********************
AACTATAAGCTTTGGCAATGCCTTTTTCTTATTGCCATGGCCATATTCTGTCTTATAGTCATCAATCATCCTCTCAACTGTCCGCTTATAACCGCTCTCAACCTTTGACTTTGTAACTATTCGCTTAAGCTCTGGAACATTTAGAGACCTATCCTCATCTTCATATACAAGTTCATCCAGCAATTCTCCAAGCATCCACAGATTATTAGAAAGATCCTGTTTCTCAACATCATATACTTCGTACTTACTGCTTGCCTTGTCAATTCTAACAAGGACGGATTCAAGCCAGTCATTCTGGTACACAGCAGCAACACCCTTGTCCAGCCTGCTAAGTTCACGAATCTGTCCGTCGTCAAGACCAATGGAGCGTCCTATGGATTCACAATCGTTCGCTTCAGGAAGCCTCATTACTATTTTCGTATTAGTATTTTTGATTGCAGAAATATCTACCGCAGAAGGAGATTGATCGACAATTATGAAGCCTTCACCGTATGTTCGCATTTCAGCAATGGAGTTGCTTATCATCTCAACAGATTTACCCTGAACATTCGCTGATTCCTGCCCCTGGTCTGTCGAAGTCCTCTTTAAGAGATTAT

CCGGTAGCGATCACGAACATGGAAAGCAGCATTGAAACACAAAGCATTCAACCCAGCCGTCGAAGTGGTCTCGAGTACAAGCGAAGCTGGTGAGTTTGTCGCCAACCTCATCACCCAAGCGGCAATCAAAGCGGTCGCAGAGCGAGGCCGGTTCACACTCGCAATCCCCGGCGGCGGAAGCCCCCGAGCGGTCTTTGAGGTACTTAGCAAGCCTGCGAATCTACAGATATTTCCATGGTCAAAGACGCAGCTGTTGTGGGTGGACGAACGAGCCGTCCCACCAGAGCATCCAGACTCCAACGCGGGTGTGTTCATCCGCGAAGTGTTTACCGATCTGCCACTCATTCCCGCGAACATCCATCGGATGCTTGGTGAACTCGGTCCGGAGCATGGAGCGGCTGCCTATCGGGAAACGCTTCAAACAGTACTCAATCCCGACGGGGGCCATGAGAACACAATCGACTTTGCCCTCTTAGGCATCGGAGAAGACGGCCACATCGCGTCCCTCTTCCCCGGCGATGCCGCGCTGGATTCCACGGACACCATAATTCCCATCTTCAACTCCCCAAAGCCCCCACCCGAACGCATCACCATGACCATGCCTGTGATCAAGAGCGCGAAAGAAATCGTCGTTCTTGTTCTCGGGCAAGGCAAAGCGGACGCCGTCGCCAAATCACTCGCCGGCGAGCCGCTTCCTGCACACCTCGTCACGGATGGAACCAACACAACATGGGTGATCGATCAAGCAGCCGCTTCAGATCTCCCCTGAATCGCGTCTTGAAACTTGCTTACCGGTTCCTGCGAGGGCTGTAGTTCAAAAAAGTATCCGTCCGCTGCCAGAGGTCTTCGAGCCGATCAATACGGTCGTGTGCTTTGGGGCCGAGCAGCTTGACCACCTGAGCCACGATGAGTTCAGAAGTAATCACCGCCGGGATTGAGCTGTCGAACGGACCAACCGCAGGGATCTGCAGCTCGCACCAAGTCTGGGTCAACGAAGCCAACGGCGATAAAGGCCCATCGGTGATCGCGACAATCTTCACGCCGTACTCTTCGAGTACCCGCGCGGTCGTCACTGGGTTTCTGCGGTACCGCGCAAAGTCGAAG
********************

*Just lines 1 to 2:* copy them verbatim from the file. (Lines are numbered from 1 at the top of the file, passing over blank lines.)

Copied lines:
AACTATAAGCTTTGGCAATGCCTTTTTCTTATTGCCATGGCCATATTCTGTCTTATAGTCATCAATCATCCTCTCAACTGTCCGCTTATAACCGCTCTCAACCTTTGACTTTGTAACTATTCGCTTAAGCTCTGGAACATTTAGAGACCTATCCTCATCTTCATATACAAGTTCATCCAGCAATTCTCCAAGCATCCACAGATTATTAGAAAGATCCTGTTTCTCAACATCATATACTTCGTACTTACTGCTTGCCTTGTCAATTCTAACAAGGACGGATTCAAGCCAGTCATTCTGGTACACAGCAGCAACACCCTTGTCCAGCCTGCTAAGTTCACGAATCTGTCCGTCGTCAAGACCAATGGAGCGTCCTATGGATTCACAATCGTTCGCTTCAGGAAGCCTCATTACTATTTTCGTATTAGTATTTTTGATTGCAGAAATATCTACCGCAGAAGGAGATTGATCGACAATTATGAAGCCTTCACCGTATGTTCGCATTTCAGCAATGGAGTTGCTTATCATCTCAACAGATTTACCCTGAACATTCGCTGATTCCTGCCCCTGGTCTGTCGAAGTCCTCTTTAAGAGATTAT

CCGGTAGCGATCACGAACATGGAAAGCAGCATTGAAACACAAAGCATTCAACCCAGCCGTCGAAGTGGTCTCGAGTACAAGCGAAGCTGGTGAGTTTGTCGCCAACCTCATCACCCAAGCGGCAATCAAAGCGGTCGCAGAGCGAGGCCGGTTCACACTCGCAATCCCCGGCGGCGGAAGCCCCCGAGCGGTCTTTGAGGTACTTAGCAAGCCTGCGAATCTACAGATATTTCCATGGTCAAAGACGCAGCTGTTGTGGGTGGACGAACGAGCCGTCCCACCAGAGCATCCAGACTCCAACGCGGGTGTGTTCATCCGCGAAGTGTTTACCGATCTGCCACTCATTCCCGCGAACATCCATCGGATGCTTGGTGAACTCGGTCCGGAGCATGGAGCGGCTGCCTATCGGGAAACGCTTCAAACAGTACTCAATCCCGACGGGGGCCATGAGAACACAATCGACTTTGCCCTCTTAGGCATCGGAGAAGACGGCCACATCGCGTCCCTCTTCCCCGGCGATGCCGCGCTGGATTCCACGGACACCATAATTCCCATCTTCAACTCCCCAAAGCCCCCACCCGAACGCATCACCATGACCATGCCTGTGATCAAGAGCGCGAAAGAAATCGTCGTTCTTGTTCTCGGGCAAGGCAAAGCGGACGCCGTCGCCAAATCACTCGCCGGCGAGCCGCTTCCTGCACACCTCGTCACGGATGGAACCAACACAACATGGGTGATCGATCAAGCAGCCGCTTCAGATCTCCCCTGAATCGCGTCTTGAAACTTGCTTACCGGTTCCTGCGAGGGCTGTAGTTCAAAAAAGTATCCGTCCGCTGCCAGAGGTCTTCGAGCCGATCAATACGGTCGTGTGCTTTGGGGCCGAGCAGCTTGACCACCTGAGCCACGATGAGTTCAGAAGTAATCACCGCCGGGATTGAGCTGTCGAACGGACCAACCGCAGGGATCTGCAGCTCGCACCAAGTCTGGGTCAACGAAGCCAACGGCGATAAAGGCCCATCGGTGATCGCGACAATCTTCACGCCGTACTCTTCGAGTACCCGCGCGGTCGTCACTGGGTTTCTGCGGTACCGCGCAAAGTCGAAG